We found a video that we feel has a lot of common sense. Although there is still a lot of uncertainty around how the novel coronavirus is spread, or how many asymptomatic cases there are, we do know wearing a mask reduces the spread. A person wearing a mask that coughs or sneezes greatly reduces the amount of droplets sprayed into the air (which is the main way the coronavirus is spread). Very few of us know for certain if we are carrying the virus or not, and as we all know, when the urge to cough overcomes our body, the act is often involuntary. This is why it makes sense for us to wear home made masks. We keep the world a little bit safer, and we don’t take from the global pool of PPE that is so critically needed by our healthcare system right now. In the words of our new favorite video, “My mask protects you, and your mask protects me.”

Credit: #Masks4All | https://masks4all.org/

Making Homemade Masks

How to sew a fabric face mask using a CDC approved pattern.

The plans for these homemade masks are simple to follow and the masks are completely washable. We recommend running them through the wash cycle on hot, with a bit of bleach between uses. Dry on hot.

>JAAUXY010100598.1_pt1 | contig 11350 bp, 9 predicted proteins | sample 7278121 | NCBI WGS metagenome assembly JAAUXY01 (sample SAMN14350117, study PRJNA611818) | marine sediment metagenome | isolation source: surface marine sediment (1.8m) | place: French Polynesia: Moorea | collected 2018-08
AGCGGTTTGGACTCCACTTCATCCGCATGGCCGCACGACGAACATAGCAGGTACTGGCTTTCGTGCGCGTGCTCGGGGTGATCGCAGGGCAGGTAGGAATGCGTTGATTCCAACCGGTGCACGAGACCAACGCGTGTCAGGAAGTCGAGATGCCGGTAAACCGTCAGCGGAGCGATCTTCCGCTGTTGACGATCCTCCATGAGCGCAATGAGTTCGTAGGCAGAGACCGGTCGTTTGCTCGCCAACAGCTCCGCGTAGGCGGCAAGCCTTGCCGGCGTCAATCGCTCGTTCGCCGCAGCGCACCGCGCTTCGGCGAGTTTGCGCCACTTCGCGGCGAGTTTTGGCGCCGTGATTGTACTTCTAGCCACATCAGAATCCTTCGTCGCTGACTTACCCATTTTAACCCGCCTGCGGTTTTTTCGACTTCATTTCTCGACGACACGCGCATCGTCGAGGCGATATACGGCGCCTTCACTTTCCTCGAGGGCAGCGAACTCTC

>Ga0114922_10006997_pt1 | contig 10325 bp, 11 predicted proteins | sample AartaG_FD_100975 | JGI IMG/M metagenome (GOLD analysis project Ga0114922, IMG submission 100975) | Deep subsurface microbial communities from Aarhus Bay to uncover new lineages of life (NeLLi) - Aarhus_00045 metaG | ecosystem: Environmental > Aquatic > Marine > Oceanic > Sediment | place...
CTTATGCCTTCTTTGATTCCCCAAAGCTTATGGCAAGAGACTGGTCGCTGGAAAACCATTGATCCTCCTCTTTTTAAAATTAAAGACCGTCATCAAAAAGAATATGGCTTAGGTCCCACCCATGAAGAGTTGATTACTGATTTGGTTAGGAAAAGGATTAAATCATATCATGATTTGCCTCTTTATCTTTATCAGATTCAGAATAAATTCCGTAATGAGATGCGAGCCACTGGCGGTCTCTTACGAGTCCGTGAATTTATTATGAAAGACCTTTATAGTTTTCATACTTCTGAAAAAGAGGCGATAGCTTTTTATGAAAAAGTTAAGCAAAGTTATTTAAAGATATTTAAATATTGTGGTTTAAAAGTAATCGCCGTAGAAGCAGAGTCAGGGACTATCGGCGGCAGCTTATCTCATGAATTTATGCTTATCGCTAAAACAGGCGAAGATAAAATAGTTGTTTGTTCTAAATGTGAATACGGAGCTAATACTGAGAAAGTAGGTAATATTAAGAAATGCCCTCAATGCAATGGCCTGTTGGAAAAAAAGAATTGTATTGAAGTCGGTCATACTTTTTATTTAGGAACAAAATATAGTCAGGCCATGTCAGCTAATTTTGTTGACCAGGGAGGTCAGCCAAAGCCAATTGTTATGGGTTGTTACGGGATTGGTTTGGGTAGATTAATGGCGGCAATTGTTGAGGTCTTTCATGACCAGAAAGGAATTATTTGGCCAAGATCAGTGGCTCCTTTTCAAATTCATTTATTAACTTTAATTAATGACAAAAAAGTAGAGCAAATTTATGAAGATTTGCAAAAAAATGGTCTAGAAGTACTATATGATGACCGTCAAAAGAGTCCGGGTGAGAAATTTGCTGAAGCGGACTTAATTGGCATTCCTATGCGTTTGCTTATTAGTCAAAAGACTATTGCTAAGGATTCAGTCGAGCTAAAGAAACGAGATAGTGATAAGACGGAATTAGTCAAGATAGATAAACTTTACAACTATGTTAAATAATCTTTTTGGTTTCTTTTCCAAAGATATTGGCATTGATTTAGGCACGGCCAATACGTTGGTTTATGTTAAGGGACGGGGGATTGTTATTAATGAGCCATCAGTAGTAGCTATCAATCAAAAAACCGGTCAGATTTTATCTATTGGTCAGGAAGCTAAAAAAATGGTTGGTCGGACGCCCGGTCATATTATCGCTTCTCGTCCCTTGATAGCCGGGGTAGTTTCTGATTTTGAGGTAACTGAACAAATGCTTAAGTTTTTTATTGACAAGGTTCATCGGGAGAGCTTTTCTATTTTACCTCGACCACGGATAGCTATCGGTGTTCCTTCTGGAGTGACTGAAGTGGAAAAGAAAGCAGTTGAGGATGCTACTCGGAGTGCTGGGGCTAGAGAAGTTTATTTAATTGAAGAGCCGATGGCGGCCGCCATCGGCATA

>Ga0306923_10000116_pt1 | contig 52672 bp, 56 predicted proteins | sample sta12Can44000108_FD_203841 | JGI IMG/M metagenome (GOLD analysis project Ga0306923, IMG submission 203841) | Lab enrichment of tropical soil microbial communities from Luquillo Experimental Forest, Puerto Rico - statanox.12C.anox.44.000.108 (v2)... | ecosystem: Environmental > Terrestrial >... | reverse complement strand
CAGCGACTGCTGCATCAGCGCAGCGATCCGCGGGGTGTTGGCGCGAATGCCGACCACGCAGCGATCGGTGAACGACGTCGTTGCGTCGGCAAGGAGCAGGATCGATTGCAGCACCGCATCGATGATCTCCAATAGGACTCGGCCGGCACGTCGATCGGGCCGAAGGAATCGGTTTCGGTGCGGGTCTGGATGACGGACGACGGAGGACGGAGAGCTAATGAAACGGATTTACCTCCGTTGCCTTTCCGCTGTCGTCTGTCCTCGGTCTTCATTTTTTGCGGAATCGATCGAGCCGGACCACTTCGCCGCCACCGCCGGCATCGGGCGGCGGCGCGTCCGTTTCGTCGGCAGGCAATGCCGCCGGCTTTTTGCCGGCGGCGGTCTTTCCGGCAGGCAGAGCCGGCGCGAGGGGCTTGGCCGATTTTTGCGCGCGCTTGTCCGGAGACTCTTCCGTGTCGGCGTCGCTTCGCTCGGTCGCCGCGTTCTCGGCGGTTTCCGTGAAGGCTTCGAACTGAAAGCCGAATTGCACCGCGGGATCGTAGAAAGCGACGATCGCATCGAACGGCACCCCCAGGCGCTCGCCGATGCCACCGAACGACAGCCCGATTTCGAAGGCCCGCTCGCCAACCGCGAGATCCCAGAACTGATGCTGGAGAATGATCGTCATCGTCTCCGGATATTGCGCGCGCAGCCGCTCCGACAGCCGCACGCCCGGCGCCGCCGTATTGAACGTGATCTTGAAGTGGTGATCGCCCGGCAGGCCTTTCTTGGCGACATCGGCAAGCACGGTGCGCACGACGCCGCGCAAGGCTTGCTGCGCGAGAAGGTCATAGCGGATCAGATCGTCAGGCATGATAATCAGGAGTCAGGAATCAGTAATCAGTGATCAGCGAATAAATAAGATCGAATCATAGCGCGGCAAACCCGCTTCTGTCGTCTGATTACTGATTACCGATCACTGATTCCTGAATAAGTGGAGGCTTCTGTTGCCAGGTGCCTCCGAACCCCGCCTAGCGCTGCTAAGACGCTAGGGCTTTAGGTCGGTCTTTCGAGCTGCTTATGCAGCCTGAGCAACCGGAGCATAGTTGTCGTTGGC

If you have the time, and are interested in making DIY facemasks, many local hospitals and governments are taking donations during the COVID-19 crisis. We encourage you to reach out to your local resources and find a place in need. The video we have linked to below has guidelines on how to sew a mask that are approved by the CDC. They have a step by step instructional video showing how to sew the mask tie straps. The video suggests using elastic or ties, but we listed some alternatives because we think it’s nice to be able to use what is on hand. Also, in ours, we made a pocket on the inside so you can put a filter in, should you choose to add this to your personal mask. Any kind of “spun” non-woven synthetic fabric, such as sizing, a dried out baby wipe, etc, will improve the efficacy of your mask. If you choose to add this pocket, you can change out the filter each time you use it. We also found that you can find a tighter fit if you sew a pipe cleaner in between the layers at the bridge of the nose. 

DIY fabric face mask with a filter
DIY fabric face mask with a filter

It’s important to keep in mind, that home made masks are not perfect, and ultimately, you have to make your own call as to how helpful they are. But here at Grow and Make, we feel good about taking our health into our own hands, and making these masks feels like a step in the right direction.